stinky

DC Designs

Recommended Posts

The tiller stock is done:

post-32376-1236566303_thumb.jpg

 

After a streak of bad luck - like learning that tileboard will self destruct if glued into a tight radius and that relieving the backside with slits will make it snap on the slit and running into a glass door after getting a root canal - I found a way to bend tileboard into a 14.25 in radius. The tiller and a rudder post sleeve, a boom mandrel (slides apart so it will unmold) and the mold for the mast bulkhead:

 

post-32376-1236566313_thumb.jpg

 

My hot wire setup is now functional, powered by a battery charger. Next up is styrofoam cores for spreaders.

 

Less exciting but very important is a shop reorganization. There's a 20' x 7' area dedicated to decks and hulls set apart from the workbenches.

Share this post


Link to post
Share on other sites
The ASBO at the dinghy show today looked interesting and a very tempting build project, anyone get photos?

 

ASBO? Here ya go! First of two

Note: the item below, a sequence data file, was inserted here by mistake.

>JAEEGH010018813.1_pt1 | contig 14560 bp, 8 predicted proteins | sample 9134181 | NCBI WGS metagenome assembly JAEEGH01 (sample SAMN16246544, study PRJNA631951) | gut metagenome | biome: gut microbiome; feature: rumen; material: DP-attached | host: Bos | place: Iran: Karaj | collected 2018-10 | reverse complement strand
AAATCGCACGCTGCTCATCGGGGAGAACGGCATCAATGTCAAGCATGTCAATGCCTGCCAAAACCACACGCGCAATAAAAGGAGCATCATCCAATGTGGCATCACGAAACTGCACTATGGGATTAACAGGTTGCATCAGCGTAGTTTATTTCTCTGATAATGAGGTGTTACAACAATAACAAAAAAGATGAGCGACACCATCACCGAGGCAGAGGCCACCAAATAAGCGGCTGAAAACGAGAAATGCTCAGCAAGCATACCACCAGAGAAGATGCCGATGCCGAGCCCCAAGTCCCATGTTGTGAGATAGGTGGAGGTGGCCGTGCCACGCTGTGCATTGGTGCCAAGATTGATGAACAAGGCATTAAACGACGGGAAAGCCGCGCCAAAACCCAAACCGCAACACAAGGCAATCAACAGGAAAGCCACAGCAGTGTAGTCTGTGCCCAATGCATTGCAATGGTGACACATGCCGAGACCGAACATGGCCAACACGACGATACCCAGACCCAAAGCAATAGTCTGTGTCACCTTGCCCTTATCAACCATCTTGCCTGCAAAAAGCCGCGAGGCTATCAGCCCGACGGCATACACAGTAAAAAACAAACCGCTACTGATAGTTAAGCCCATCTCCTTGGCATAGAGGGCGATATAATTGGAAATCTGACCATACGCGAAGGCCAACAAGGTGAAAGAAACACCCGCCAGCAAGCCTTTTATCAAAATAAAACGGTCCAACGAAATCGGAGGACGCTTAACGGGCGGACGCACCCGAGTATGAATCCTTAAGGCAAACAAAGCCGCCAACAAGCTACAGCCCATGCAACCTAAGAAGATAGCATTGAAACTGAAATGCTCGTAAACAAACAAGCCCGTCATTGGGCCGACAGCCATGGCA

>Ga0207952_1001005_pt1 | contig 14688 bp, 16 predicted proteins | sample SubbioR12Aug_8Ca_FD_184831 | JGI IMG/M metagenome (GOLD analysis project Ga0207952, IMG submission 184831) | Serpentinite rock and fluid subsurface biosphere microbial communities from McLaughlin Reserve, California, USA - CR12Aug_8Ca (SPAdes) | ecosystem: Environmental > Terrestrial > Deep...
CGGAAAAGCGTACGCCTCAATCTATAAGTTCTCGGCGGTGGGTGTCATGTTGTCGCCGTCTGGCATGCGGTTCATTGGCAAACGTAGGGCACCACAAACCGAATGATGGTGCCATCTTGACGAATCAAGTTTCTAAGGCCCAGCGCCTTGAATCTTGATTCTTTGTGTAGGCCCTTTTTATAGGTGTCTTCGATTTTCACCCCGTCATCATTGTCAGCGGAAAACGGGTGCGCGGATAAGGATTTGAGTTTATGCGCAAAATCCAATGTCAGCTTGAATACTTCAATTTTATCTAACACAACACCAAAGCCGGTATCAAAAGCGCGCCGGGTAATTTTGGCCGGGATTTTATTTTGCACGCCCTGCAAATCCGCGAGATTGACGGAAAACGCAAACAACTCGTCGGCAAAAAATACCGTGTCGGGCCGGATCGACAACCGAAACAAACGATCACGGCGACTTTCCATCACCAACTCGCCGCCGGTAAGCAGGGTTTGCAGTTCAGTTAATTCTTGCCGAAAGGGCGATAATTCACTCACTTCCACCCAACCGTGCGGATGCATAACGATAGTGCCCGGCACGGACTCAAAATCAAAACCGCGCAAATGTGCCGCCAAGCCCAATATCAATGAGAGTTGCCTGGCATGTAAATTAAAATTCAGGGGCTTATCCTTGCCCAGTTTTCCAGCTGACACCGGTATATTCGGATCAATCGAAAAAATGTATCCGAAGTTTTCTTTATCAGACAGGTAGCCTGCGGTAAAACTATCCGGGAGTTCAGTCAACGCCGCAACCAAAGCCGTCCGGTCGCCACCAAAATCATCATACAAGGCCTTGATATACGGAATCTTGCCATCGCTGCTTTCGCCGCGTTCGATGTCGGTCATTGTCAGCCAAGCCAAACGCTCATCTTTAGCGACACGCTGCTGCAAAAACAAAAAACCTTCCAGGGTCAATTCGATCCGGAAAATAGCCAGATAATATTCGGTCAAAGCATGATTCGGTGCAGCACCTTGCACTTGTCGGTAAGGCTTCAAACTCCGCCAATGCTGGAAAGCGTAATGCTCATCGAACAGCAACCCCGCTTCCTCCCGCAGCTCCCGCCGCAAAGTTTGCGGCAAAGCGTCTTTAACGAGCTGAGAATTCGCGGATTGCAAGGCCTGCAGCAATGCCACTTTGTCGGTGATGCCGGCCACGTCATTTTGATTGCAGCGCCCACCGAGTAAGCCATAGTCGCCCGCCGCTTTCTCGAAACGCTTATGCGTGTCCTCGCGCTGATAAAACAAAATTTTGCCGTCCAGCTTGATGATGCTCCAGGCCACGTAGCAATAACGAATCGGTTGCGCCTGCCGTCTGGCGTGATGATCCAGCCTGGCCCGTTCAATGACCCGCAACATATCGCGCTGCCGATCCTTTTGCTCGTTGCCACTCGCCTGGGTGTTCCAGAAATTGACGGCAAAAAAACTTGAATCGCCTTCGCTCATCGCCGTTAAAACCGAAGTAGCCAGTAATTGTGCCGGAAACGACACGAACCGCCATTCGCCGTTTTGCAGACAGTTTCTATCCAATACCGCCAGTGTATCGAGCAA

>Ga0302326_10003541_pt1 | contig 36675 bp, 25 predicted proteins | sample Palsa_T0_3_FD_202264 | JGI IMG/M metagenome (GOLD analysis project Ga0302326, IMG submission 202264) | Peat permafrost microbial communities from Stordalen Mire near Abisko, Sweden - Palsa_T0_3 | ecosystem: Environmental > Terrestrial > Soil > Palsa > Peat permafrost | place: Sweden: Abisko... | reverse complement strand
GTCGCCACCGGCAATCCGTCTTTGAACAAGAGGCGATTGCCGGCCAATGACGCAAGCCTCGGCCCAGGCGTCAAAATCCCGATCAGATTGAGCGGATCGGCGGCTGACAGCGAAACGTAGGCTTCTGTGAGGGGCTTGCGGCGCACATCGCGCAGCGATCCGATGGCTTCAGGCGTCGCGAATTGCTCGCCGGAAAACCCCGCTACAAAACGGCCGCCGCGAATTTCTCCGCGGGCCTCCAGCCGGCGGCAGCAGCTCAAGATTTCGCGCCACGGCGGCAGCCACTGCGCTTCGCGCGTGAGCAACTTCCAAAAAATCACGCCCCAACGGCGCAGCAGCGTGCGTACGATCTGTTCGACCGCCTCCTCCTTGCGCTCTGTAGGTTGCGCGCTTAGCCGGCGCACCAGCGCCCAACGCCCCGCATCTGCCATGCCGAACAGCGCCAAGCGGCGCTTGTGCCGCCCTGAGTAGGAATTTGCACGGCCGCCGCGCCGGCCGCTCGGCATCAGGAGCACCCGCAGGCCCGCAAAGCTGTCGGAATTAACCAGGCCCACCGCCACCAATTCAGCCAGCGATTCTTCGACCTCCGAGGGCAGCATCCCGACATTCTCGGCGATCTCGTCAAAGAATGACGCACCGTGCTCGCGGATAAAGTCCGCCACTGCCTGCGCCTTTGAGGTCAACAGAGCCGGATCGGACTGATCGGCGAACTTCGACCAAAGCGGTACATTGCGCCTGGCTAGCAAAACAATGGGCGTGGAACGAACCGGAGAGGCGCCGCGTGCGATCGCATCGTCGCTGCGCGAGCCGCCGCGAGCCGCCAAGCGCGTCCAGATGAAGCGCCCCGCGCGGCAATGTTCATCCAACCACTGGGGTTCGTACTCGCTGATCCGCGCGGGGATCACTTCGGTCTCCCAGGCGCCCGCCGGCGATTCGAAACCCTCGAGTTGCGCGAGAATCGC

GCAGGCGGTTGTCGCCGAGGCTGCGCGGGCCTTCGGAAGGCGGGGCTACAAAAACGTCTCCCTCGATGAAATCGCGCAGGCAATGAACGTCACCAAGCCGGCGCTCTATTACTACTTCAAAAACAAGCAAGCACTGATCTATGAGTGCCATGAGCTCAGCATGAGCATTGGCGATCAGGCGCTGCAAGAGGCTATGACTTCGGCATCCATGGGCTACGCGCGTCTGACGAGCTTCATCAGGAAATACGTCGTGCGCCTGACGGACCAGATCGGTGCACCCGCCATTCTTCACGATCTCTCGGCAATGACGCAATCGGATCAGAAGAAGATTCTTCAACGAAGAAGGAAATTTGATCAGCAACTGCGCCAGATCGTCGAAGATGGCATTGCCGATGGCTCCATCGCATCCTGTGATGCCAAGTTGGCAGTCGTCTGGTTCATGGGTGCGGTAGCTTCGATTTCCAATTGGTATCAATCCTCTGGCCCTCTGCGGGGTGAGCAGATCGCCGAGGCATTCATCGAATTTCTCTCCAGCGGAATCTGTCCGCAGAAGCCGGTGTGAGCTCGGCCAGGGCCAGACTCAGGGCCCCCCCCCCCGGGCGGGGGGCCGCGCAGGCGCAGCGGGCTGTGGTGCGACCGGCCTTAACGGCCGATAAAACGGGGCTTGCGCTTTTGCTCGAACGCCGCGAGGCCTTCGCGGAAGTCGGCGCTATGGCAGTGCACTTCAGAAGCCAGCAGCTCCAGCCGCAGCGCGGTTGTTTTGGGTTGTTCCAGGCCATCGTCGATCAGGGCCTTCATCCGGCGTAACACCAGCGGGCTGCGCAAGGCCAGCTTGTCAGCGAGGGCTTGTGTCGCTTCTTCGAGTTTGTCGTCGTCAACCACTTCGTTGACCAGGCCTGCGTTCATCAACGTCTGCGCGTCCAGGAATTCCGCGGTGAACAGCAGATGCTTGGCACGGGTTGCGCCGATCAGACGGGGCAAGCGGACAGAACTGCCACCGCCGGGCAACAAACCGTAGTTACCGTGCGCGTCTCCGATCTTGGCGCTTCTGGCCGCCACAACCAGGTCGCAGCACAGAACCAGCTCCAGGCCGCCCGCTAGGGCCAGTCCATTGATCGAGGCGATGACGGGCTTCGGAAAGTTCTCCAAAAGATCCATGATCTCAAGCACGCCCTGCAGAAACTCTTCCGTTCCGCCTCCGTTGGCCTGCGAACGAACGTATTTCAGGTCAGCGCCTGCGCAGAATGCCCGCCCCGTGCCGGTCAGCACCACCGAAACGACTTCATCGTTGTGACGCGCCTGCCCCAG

Ian McP

 

(Alan will kill me for showing paint runs!but demonstrates the pressurre and effort he went thhrough to get the boat there , great work ol' son)

post-15958-1236599475_thumb.jpg

post-15958-1236599512_thumb.jpg

Share this post


Link to post
Share on other sites
The ASBO at the dinghy show today looked interesting and a very tempting build project, anyone get photos?

 

ASBO? Take two.

post-15958-1236599879_thumb.jpg

post-15958-1236599955_thumb.jpg

Share this post


Link to post
Share on other sites
ASBO? Take two.

 

WOW. That looks good! Alan should be able to drive it hard without stuffing the bow. Excellent color choice. Thanks Ian.

Share this post


Link to post
Share on other sites

Just finished the daggerboard underhung rudder.

You can see the tiller post and cow horns for the extensions.

post-2679-1236795581_thumb.jpg

post-2679-1236795689_thumb.jpg

post-2679-1236795626_thumb.jpg

I hope there's not too much friction.

Share this post


Link to post
Share on other sites

So now its time to buy some Carbon ….. would it be wiser to buy the tape required or just take from the cloth that I buy and forget the tape ??

Share this post


Link to post
Share on other sites
So now its time to buy some Carbon ….. would it be wiser to buy the tape required or just take from the cloth that I buy and forget the tape ??